Cruise industry workers struggling after a year since sailings stopped

On the verge of tears, Richard Robberts shared his story of having worked as a cruise line chef for almost 13 years before being laid off in March, due to the coronavirus pandemic.

"I was the sole breadwinner of the household and now it is embarrassing for me, for any man that takes care of the household and you can’t provide anymore. It breaks you," he said. "They sent out an email fleetwide telling us that all contracts have been stopped and that they will pay us one month more and that after that, no more."

At one point, Robberts said the cruise ship became a free-for-all for those onboard -- a lack of food, supplies, but most of all, patience.  He said they were stuck on the ship, working with no contracts.

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Robberts has been out of work for almost a year now, unable to pay his bills.

"At the end of the day, I am busy losing everything I own because there is no income. We will probably be evicted by the end of this month because I can’t afford the rent anymore," he said.

Since March of 2020, cruises have been canceled due to the pandemic. A November report from the Cruise Lines International Association says over 164,000 people have lost jobs since the shutdown of the industry.

Robberts said he may never go back to cruising.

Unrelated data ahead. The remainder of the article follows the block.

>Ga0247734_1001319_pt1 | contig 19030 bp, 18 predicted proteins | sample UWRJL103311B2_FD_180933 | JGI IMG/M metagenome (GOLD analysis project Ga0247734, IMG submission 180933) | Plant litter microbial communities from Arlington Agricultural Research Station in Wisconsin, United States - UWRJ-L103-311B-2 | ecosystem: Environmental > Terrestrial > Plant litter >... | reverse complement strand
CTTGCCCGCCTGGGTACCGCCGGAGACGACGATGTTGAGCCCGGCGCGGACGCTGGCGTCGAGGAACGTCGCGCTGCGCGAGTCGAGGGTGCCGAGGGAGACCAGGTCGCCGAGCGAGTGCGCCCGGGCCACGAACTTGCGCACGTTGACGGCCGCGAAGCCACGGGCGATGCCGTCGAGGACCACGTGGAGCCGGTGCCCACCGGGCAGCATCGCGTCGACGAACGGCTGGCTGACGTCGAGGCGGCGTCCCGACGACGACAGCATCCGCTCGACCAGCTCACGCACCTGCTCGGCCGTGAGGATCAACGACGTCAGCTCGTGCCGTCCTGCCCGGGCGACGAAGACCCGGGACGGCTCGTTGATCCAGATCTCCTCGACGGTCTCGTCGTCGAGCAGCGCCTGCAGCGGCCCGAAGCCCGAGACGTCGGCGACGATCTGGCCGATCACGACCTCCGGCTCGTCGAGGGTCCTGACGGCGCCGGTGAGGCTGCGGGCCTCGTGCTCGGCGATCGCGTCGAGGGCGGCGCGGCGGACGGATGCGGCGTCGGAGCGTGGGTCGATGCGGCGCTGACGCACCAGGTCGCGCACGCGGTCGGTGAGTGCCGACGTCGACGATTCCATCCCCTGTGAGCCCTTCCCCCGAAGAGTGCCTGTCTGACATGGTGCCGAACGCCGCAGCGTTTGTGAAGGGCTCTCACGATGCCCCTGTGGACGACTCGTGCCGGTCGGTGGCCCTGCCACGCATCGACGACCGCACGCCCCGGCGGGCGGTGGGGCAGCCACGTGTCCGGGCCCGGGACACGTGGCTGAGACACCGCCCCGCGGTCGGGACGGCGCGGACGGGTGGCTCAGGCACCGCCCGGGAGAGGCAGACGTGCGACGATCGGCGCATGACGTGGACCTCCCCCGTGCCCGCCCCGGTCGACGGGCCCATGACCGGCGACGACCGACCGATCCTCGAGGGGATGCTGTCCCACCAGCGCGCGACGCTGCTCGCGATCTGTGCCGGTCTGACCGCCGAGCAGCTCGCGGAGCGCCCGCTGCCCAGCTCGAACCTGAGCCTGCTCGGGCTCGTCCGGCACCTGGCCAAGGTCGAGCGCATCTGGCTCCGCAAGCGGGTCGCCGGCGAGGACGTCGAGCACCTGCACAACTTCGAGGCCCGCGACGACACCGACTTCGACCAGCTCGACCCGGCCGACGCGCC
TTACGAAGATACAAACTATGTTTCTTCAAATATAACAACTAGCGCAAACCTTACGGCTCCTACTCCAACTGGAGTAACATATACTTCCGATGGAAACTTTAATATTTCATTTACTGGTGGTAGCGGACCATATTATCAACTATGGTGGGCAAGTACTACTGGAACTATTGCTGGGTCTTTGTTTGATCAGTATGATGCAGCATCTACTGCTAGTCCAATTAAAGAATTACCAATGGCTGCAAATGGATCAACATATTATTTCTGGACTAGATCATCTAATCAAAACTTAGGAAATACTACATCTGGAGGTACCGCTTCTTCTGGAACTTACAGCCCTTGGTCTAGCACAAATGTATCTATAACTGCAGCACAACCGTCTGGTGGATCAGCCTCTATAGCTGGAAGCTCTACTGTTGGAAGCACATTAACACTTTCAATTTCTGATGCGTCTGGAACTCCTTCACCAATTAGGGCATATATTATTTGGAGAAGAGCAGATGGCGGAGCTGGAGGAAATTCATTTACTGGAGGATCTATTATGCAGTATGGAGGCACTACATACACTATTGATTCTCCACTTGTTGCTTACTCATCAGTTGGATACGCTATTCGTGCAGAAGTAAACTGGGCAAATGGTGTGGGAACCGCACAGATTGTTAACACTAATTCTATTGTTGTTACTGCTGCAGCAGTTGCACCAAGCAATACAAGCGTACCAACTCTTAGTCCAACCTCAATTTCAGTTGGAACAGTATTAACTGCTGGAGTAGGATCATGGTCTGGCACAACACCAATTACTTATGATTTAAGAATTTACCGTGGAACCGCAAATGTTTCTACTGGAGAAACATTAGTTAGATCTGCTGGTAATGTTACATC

"I just thought if something did happen to me. If I did die from COVID or something else, what would they have said to my family? What would they have done? Would it be another email saying their condolences? A few dollars and that is it?
Melanie Canete also worked for the cruise industry as a bar server for 16 years, then was suddenly laid off from work.

"In that moment, it was like nothing for us. We never expected it seriously. We thought it would be a short time, maybe two months. We never expected it to be a year already," Canete said. 

Now, she’s back in the Philippines, running a grocery store from her home to make ends meet.

"My house, I turned it to be a business location because we need to survive," Canete said. 

Maritime attorney Michael Winkleman represents hundreds of clients like Melanie and Richard. He says his cases cover the spectrum. He says there are more than a dozen death cases related to COVID from both passengers and crew members, people trapped on ships for months at a time and lawsuits filed for cruise lines that could not pay their employees.

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"Clearly coronavirus has been catastrophic to the cruise industry as a whole. That has clearly trickled down to so many of my clients who are the crew members and really in a lot of ways, they are the most vulnerable because invariably crew members on the cruise ships come from third-world countries. India, Indonesia, the Philippines, where they have so little economic opportunity at home. For them, working on these cruise ships is the lifeline to provide for their families back home," Winkleman said.

And yet, even through months of unemployment, people like Melanie still hold out hope to get back to their old life.

"I am really waiting to get normal. I am waiting for my company to ask me to come back again. Actually, we are getting all our documents back again, so if the company will ask us to go back, we are ready," she said.


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